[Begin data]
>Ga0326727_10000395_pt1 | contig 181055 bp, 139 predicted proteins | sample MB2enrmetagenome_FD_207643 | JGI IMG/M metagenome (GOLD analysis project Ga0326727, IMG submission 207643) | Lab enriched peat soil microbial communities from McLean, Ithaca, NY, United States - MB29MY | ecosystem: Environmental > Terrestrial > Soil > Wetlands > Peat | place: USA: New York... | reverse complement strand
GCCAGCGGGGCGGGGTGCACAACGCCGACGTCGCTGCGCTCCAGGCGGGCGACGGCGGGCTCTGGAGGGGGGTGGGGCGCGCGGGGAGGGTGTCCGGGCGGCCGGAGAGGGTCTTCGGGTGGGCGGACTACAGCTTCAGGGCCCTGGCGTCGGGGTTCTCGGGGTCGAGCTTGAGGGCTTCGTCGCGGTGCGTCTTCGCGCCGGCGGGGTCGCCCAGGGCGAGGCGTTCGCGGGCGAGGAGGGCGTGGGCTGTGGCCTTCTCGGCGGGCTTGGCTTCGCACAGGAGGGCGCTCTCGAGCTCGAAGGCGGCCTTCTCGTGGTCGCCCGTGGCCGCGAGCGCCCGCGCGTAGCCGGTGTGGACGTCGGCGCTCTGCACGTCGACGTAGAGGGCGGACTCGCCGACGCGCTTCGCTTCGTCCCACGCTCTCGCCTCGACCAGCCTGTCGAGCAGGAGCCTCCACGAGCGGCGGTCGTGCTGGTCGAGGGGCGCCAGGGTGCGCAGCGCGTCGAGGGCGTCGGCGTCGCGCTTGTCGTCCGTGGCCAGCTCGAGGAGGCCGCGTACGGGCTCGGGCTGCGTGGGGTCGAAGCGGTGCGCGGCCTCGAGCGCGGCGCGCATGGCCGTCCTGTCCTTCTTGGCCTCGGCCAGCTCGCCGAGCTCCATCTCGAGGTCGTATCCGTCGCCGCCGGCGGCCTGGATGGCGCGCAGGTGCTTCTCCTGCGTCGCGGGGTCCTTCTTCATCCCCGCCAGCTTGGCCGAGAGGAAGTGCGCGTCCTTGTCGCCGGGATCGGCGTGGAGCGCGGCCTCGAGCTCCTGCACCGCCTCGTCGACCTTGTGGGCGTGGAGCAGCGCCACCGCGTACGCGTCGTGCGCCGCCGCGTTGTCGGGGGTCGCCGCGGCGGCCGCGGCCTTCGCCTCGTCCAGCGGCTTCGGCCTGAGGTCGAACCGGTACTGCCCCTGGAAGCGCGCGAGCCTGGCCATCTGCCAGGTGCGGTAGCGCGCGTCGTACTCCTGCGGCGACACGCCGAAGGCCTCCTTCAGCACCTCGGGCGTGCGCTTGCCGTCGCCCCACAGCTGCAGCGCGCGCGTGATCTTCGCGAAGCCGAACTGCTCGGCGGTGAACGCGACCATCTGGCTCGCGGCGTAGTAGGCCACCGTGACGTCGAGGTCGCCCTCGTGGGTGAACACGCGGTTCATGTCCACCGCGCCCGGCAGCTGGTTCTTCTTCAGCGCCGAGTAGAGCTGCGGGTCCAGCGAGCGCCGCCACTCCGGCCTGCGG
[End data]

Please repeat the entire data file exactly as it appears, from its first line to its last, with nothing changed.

>Ga0326727_10000395_pt1 | contig 181055 bp, 139 predicted proteins | sample MB2enrmetagenome_FD_207643 | JGI IMG/M metagenome (GOLD analysis project Ga0326727, IMG submission 207643) | Lab enriched peat soil microbial communities from McLean, Ithaca, NY, United States - MB29MY | ecosystem: Environmental > Terrestrial > Soil > Wetlands > Peat | place: USA: New York... | reverse complement strand
GCCAGCGGGGCGGGGTGCACAACGCCGACGTCGCTGCGCTCCAGGCGGGCGACGGCGGGCTCTGGAGGGGGGTGGGGCGCGCGGGGAGGGTGTCCGGGCGGCCGGAGAGGGTCTTCGGGTGGGCGGACTACAGCTTCAGGGCCCTGGCGTCGGGGTTCTCGGGGTCGAGCTTGAGGGCTTCGTCGCGGTGCGTCTTCGCGCCGGCGGGGTCGCCCAGGGCGAGGCGTTCGCGGGCGAGGAGGGCGTGGGCTGTGGCCTTCTCGGCGGGCTTGGCTTCGCACAGGAGGGCGCTCTCGAGCTCGAAGGCGGCCTTCTCGTGGTCGCCCGTGGCCGCGAGCGCCCGCGCGTAGCCGGTGTGGACGTCGGCGCTCTGCACGTCGACGTAGAGGGCGGACTCGCCGACGCGCTTCGCTTCGTCCCACGCTCTCGCCTCGACCAGCCTGTCGAGCAGGAGCCTCCACGAGCGGCGGTCGTGCTGGTCGAGGGGCGCCAGGGTGCGCAGCGCGTCGAGGGCGTCGGCGTCGCGCTTGTCGTCCGTGGCCAGCTCGAGGAGGCCGCGTACGGGCTCGGGCTGCGTGGGGTCGAAGCGGTGCGCGGCCTCGAGCGCGGCGCGCATGGCCGTCCTGTCCTTCTTGGCCTCGGCCAGCTCGCCGAGCTCCATCTCGAGGTCGTATCCGTCGCCGCCGGCGGCCTGGATGGCGCGCAGGTGCTTCTCCTGCGTCGCGGGGTCCTTCTTCATCCCCGCCAGCTTGGCCGAGAGGAAGTGCGCGTCCTTGTCGCCGGGATCGGCGTGGAGCGCGGCCTCGAGCTCCTGCACCGCCTCGTCGACCTTGTGGGCGTGGAGCAGCGCCACCGCGTACGCGTCGTGCGCCGCCGCGTTGTCGGGGGTCGCCGCGGCGGCCGCGGCCTTCGCCTCGTCCAGCGGCTTCGGCCTGAGGTCGAACCGGTACTGCCCCTGGAAGCGCGCGAGCCTGGCCATCTGCCAGGTGCGGTAGCGCGCGTCGTACTCCTGCGGCGACACGCCGAAGGCCTCCTTCAGCACCTCGGGCGTGCGCTTGCCGTCGCCCCACAGCTGCAGCGCGCGCGTGATCTTCGCGAAGCCGAACTGCTCGGCGGTGAACGCGACCATCTGGCTCGCGGCGTAGTAGGCCACCGTGACGTCGAGGTCGCCCTCGTGGGTGAACACGCGGTTCATGTCCACCGCGCCCGGCAGCTGGTTCTTCTTCAGCGCCGAGTAGAGCTGCGGGTCCAGCGAGCGCCGCCACTCCGGCCTGCGG